Charles Dickens, well-known English author, will be the guest of honor at a dinner at the Unity House, Boston, on February 7. A notable company of writers and public men will be guests at the dinner, on the occasion of Mr. Dickens' first visit to America.
The author of the Pickwick Papers has been dead a good many years. So, too, have all the guests at the now famous "Boz" dinner given to Dickens in Boston on February 7, 1842. But for a single night on the anniversary of Dickens' birth and of the dinner given for him in Boston nearly a century ago, they will all live again in the persons of prominent Bostonians and members of the Harvard faculty who will impersonate the guests at the original dinner and reproduce the entire scene.
Packard Takes Dickens' Part
F. C. Packard Jr. '20, instructor in public speaking at the University, will represent Dickens himself, who at the time was an alert, handsome young man of '29. Still on the threshold of his fame, he was already the idol of England and the envy of America. To do him honor, Boston's most distinguished citizens attended the dinner, as they will again next Saturday through their impersonators.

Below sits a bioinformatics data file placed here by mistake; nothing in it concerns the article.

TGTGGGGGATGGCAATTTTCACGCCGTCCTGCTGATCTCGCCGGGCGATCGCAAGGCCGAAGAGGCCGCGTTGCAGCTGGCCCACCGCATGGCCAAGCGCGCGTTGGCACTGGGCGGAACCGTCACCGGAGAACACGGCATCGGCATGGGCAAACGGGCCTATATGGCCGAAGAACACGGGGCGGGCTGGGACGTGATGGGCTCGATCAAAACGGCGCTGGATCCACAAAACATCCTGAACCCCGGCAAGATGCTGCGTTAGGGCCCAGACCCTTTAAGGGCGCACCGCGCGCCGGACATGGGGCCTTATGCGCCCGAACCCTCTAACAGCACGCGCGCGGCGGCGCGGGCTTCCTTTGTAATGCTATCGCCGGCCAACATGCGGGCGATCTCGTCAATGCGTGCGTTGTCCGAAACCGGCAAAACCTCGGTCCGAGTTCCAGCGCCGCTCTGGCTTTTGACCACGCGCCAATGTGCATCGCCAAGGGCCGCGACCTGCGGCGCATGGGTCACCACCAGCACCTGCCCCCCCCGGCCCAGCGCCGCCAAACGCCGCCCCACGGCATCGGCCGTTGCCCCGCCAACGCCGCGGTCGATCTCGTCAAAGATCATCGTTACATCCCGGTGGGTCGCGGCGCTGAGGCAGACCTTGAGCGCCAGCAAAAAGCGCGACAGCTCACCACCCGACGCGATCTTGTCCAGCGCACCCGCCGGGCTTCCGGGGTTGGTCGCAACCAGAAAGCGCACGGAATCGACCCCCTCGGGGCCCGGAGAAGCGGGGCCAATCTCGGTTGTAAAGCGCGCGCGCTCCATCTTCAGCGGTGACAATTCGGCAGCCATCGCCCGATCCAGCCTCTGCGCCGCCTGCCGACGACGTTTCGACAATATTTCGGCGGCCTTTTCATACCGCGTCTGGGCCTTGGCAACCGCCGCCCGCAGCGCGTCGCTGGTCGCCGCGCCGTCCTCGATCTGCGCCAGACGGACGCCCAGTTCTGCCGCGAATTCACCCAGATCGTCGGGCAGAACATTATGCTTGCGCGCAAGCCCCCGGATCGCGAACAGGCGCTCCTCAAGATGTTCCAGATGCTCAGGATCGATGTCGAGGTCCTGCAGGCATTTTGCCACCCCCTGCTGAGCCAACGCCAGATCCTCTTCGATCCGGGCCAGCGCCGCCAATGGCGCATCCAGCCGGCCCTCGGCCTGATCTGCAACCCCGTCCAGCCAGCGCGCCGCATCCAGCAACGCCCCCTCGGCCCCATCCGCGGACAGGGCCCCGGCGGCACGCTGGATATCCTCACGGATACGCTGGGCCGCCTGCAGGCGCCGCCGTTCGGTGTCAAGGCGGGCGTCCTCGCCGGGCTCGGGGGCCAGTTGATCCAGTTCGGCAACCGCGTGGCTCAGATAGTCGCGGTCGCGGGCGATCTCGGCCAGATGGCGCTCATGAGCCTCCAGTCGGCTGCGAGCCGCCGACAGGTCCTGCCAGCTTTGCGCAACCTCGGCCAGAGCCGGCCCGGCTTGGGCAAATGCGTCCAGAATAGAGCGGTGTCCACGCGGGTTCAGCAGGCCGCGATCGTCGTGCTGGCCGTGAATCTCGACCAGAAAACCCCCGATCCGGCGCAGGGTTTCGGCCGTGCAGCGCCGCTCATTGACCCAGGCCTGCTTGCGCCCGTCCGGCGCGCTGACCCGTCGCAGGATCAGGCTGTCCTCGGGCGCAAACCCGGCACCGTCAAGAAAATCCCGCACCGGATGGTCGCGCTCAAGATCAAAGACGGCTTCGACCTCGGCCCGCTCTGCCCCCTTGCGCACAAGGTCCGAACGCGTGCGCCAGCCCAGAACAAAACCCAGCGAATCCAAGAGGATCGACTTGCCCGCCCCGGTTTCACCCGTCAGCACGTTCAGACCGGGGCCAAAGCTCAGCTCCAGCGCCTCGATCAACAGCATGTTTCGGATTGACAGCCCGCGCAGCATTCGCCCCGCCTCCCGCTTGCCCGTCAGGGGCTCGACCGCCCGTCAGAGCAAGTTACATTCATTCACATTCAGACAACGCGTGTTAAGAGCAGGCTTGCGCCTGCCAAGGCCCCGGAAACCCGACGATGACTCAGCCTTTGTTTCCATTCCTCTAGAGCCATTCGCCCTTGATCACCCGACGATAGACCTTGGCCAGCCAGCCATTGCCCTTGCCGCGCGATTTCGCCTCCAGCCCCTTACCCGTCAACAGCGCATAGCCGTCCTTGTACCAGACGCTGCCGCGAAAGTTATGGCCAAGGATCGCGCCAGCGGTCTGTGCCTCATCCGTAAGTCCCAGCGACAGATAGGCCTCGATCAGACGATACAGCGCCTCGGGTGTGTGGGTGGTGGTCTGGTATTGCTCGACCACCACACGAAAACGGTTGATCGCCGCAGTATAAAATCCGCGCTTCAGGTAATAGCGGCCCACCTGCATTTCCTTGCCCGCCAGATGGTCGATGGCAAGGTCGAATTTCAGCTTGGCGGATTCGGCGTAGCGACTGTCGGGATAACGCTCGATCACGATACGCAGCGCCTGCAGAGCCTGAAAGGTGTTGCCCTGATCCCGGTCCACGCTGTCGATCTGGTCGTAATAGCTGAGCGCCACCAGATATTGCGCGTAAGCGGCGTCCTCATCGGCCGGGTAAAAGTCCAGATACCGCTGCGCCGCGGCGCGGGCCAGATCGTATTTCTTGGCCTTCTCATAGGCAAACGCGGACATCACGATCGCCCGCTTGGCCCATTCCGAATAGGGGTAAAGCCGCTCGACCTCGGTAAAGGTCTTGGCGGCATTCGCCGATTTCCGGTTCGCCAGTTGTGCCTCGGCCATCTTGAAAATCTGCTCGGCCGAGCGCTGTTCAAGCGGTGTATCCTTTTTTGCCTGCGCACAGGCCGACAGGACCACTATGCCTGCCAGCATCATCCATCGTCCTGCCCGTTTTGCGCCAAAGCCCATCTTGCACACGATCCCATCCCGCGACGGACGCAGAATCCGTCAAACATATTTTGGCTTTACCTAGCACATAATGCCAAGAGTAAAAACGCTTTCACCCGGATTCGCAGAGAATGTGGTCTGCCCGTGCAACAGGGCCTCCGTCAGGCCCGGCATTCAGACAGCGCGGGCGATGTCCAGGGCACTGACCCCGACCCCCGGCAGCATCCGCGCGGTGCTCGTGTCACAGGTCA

First there will be old Josiah Quincy Sr., 1790, president of Harvard College, represented by Harry H. Gay of the Footlight Club. Dr. Bigelow, the famous physician, will be represented by George W. Wilson of the Boston Museum stock company, while the dignified figure of Oliver Wendell Holmes, 1829, will live again in Leon H. Connell of Emerson College. Among the other guests will be:
Payne to be Quincy
Josiah Quincy Jr. 1827, president of the Senate, portrayed by Edward F. Payne, president of the Boston fellowship.
Richard Henry Dana, 1837, author by his son, Richard Henry Dana '74.
Washington Allston, 1800, painter, poet, and author, by Frank W. S. Hersey '99, of the department of English in the University.
Jonathan Chapman, 1825, mayor of Boston, by Herbert I. Jackson.
Thomas C. Grattan, British consul and author, by H. Grattan Donnelly, the playwright.
J. Thomas Stephenson, 1826, prominent Boston merchant, by Vernon A. Field, of the Dickens Fellowship and Pickwick Club.
On the honorary reception committee to "Mr. Dickens" are representatives of the well-known Boston families whom the real Dickens met on his first visit to Boston. The whole affair is being arranged as part of the celebration of Dickens' birthday by the Boston branch of the Dickens Fellowship.
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